In recent years, plastic has become the main villain of global pollution and the climate crisis. It takes practically forever to disappear and sometimes sneaks into our food as microplastics. So, reducing plastic waste seems prudent. Starting in July, several items have been added to the single-use plastic ban in New Zealand.
Plastic vs. the World
The world generated 353 million tons of plastic waste in 2019. Furthermore, the mismanagement of plastic waste exacerbates its harm. That year alone, about 22 million tons of plastic leaked into the environment. It’s in our soil, rivers, and oceans.
Efforts, initiatives, and policies to clean up and reduce plastic waste are cropping up across the globe. In March 2022, UN Member States endorsed the End Plastic Pollution resolution that would result in an international legally binding agreement by 2024.
Some countries have also mandated single-use plastic bans. For example, China has banned single-use plastic bags and utensils in major cities since 2021. Since 2022, India has banned 21 single-use plastic products.
Plastic Ban in New Zealand
New Zealand’s journey to reduce plastic waste began in 2019. That year, the country banned single-use plastic bags. This ban includes bio-plastic bags made of 100% plant materials as they do not degrade as quickly as the source materials nor help the shift toward reusable options. According to Associate Environment Minister Rachel Brooking, this policy prevented over 1 billion plastic bags from going into the cycle.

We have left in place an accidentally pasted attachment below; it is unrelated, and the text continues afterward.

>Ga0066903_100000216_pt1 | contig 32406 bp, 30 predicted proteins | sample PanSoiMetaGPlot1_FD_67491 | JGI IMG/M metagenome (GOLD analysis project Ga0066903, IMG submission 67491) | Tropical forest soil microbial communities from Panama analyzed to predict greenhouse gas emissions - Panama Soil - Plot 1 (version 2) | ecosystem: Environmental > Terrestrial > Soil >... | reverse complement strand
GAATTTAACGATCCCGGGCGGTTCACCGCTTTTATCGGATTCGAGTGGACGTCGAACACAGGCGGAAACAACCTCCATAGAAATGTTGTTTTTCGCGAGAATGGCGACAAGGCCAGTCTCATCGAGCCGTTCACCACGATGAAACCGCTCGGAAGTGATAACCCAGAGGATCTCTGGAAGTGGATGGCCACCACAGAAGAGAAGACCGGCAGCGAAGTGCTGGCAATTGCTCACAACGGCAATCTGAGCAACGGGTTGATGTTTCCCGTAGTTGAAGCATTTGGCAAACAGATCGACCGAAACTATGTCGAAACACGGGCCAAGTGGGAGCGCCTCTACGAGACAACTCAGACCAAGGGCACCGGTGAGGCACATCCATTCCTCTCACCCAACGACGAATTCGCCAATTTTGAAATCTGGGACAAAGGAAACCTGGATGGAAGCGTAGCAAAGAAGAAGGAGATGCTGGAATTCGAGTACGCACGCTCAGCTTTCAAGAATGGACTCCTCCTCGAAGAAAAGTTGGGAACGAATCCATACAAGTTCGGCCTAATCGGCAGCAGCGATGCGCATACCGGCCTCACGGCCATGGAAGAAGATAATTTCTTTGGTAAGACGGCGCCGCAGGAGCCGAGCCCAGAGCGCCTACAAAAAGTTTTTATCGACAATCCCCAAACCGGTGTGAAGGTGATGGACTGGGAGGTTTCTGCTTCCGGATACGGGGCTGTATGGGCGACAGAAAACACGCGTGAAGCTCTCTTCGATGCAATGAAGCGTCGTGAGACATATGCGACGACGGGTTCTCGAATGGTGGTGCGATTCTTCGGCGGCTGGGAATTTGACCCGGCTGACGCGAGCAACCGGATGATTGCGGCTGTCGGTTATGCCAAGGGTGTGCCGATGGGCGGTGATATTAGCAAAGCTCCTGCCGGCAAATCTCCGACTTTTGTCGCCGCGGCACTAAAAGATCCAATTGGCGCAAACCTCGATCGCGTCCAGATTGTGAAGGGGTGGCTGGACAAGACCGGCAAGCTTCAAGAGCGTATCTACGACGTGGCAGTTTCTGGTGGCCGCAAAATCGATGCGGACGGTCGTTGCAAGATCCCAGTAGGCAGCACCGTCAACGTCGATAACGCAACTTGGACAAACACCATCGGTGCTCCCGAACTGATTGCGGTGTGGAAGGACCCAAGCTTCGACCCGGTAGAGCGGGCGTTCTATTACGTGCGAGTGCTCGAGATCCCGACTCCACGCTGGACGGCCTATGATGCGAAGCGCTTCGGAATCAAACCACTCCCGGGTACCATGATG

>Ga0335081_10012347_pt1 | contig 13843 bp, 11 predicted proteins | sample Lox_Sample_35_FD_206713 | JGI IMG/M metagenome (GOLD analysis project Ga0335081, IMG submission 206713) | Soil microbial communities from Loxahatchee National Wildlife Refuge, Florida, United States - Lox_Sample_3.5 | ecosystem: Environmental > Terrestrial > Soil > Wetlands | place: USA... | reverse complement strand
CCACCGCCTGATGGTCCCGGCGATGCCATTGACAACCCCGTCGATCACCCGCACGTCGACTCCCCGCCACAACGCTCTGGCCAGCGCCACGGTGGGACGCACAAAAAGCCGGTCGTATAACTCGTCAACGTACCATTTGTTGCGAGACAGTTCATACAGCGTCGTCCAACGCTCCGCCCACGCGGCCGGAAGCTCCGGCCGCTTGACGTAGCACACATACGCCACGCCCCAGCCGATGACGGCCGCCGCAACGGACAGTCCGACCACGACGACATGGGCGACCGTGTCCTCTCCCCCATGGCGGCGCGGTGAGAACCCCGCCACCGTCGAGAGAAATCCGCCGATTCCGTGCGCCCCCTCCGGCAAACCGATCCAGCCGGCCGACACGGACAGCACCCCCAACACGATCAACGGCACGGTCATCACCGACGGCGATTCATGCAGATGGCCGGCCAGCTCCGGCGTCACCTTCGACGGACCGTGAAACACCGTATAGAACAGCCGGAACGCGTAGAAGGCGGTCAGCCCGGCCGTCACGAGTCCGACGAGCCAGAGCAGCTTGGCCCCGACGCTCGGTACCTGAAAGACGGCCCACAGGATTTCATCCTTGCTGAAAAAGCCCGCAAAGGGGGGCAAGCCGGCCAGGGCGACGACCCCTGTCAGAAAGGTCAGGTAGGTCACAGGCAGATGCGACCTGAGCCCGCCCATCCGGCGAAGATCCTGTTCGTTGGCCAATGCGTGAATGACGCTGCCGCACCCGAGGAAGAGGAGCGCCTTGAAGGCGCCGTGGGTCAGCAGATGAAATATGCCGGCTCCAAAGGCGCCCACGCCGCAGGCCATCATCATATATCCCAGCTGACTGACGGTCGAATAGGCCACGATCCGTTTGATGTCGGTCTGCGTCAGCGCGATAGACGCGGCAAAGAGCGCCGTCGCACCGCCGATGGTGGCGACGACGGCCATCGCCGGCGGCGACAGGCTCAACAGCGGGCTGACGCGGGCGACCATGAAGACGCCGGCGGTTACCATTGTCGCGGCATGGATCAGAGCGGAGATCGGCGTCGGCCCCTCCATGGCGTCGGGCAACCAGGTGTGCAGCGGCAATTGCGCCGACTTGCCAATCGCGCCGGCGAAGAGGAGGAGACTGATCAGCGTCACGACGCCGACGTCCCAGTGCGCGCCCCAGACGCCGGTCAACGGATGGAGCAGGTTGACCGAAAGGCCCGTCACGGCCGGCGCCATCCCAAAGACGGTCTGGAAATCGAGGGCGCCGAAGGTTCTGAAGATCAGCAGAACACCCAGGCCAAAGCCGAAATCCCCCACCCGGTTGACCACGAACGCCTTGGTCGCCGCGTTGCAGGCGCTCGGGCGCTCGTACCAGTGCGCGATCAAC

The phase-out of single-use and hard-to-recycle plastic in New Zealand has been set to happen in three phases:
- October 2022 – banning some polystyrene takeaway packaging, some PVC food trays and containers, cotton buds with plastic stems, plastics with pro-degradant additives, and plastic drink stirrers.
- July 2023 – banning single-use plastic produce bags, plates, bowls, and cutlery. Additionally, single-use plastic straws will be restricted, except for people with disabilities and health needs. This period also sees the transition to compostable plastic produce labels, to be completed in 2025.
- July 2025 – banning all food and beverage packaging made primarily from PVC or rigid polystyrene.
James Palmer, Ministry for the Environment Chief Executive, said, “The ban on single-use plastic produce bags will remove 150 million plastic produce bags from circulation each year. That’s 17,000 plastic bags every hour.”
Transition & Criticism
There are concerns that the latest ban would only drive customers to use disposable paper bags. Brooking responded, “The answer was still yes, it’s still worth doing this, but we really want to reduce single-use anything packaging. So, we want people to be bringing their own bags, and supermarkets are selling reusable produce bags.”
Single-use plastic ban might be the solution to systemically reduce plastic waste. However, it is only one action among many we must take to tackle pollution and other climate challenges. New Zealand’s greenhouse gas emissions have not gone down since the plastic ban. Beyond putting so much weight on individual responsibility, bold action moves are needed now more than ever.
Naz is the Manager for International Editorial at Green Network Asia. She once studied Urban and Regional Planning and has lived in multiple cities across Southeast Asia. She is an experienced and passionate writer, editor, translator, and creative designer with almost a decade worth of portfolio.